Although the VHA responded with more guidelines on opioid therapy, it did little to stem the tide. By 2013, the VHA responded by creating the Opioid Safety Initiative (OSI). This was done in response to an Annual Meeting of the American Academic of Pain Medicine that described how over one million veterans who were prescribed opioids, “continued to use them chronically or beyond 90 days.…” 21 21 Brenda L. Mooney, New VA Initiative Seeks to Reduce Opioid Use, U.S. Med. (2014). While the OSI has had some success, it still has not reached its goal. Remember that the Tomah VA facility was still prescribing hundreds of thousands of opioids up until 2015, so the OSI initiative has been slow in its results. By 2016, the Center for Disease Control published its own guidelines on prescription opioid therapy. The “CDC Guideline for Prescribing Opioids for Chronic Pain” brought additional insight on agencies’, whether governmental or professional, attempts to curb addictions and abuse. The CDC guideline stated that most guidelines on the issue:
… share some common elements, including dosing thresholds, cautious titration, and risk mitigation strategies such as using risk assessment tools, treatment agreements, and urine drug testing. However, there is considerable variability in the specific recommendations (e.g., range of dosing thresholds of 90 MME/day to 200 MME/day), audience (e.g., primary care clinicians versus specialists), use of evidence (e.g., systematic review, grading of evidence and recommendations, and role of expert opinion), and rigor of methods for addressing conflict of interest [ ]. Most guidelines, especially those that are not based on evidence from scientific studies published in 2010 or later, also do not reflect the most recent scientific evidence about risks related to opioid dosage. 22 22 Deborah Dowell, et al., CDC Guideline for Prescribing Opioids for Chronic Pain — United States, 65 Centers for Disease Control and Prevention 1–49 (2016).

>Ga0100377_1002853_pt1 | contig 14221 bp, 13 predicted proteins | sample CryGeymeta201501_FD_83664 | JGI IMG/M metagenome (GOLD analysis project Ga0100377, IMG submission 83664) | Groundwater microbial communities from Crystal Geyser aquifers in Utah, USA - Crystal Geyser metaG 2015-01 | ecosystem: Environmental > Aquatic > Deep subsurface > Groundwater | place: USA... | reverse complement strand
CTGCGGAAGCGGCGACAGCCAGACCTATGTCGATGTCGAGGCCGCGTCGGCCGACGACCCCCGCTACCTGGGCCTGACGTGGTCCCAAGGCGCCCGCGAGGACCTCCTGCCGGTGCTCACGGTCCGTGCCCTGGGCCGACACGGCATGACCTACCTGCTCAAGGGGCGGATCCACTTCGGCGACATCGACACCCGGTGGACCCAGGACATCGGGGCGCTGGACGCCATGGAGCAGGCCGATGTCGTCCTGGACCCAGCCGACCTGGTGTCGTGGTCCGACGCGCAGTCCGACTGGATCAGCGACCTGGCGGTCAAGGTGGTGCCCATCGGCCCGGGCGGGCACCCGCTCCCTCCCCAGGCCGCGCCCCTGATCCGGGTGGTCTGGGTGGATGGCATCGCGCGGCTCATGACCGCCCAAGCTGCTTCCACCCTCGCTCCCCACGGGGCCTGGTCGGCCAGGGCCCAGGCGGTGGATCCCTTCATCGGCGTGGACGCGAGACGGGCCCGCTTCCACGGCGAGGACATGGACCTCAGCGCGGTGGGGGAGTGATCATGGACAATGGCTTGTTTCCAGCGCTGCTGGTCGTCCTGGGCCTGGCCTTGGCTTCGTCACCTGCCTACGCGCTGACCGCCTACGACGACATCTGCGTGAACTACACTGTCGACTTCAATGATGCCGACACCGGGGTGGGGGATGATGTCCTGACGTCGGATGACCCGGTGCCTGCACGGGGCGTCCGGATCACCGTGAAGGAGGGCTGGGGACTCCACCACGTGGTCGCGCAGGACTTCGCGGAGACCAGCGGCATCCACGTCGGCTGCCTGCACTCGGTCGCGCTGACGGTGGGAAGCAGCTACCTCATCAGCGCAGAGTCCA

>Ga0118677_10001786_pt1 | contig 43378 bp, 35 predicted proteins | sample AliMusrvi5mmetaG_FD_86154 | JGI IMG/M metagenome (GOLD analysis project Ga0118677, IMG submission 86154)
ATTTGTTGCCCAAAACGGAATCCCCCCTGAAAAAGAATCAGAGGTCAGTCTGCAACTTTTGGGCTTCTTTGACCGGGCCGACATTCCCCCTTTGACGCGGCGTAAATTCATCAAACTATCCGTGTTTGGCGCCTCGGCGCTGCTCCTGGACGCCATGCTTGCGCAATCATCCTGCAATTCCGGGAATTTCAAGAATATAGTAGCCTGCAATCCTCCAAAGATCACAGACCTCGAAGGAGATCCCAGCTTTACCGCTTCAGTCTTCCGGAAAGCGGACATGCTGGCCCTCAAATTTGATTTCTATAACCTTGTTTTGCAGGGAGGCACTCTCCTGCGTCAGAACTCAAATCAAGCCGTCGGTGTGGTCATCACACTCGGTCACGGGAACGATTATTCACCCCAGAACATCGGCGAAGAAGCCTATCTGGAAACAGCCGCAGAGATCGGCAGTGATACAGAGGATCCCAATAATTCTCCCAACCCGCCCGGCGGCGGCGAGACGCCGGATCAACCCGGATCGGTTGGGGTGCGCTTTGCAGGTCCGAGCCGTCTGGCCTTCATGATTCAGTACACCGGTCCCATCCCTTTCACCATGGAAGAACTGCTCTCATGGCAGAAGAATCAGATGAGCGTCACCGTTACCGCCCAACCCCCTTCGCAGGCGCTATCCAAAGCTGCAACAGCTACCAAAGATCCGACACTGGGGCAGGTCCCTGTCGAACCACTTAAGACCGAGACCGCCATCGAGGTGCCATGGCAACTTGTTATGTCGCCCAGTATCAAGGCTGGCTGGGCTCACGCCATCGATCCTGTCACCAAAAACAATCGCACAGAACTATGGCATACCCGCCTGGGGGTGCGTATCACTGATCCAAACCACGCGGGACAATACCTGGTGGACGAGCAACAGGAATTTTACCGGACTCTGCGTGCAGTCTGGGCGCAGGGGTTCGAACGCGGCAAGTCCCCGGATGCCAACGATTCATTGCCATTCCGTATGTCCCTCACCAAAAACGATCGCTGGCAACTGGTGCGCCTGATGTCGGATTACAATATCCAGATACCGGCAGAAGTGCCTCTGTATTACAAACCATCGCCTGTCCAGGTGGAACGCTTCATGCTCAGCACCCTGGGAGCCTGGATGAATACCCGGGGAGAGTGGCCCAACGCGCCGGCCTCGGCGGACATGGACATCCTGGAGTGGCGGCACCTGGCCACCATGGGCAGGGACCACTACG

The fact that many guidelines retained the same common elements over the years reflects that policy change alone is not enough. Policy is different than practice. Yet the VA, in general, continued to create further guidelines that essentially stated the exact same principles. By 2017, the VA released another guideline on prescription opioid treatment for chronic pain, incorporating aspects of the CDC guideline mentioned above. When the VHA and DoD released their 2017 update to the guidelines, it retained a clear majority of the same recommendations made in 2010 and 2014. There were still recommendations of alternative therapies, patient education, patient’s consent to opioid therapy, and drug testing. However by 2017, the “VA/DoD Clinical Practice Guideline for Opioid Therapy for Chronic Pain “ recommended that clinicians avoid using long-term opioid therapy altogether and that if clinicians did use opioid therapy, they should only do so for a short period of time. 23 23 The Opioid Therapy for Chronic Pain Work Group, VA/DoD Clinical Practice Guideline for Opioid Therapy for Chronic Pain, Dep’t of Veterans Aff. 7 (2017). Over the years, the VHA’s and DoD’s guidelines have gotten larger in their page-length, relying more on scientific evidence as it comes out, yet the guidelines have continued to recommend the same types of treatment with no real results.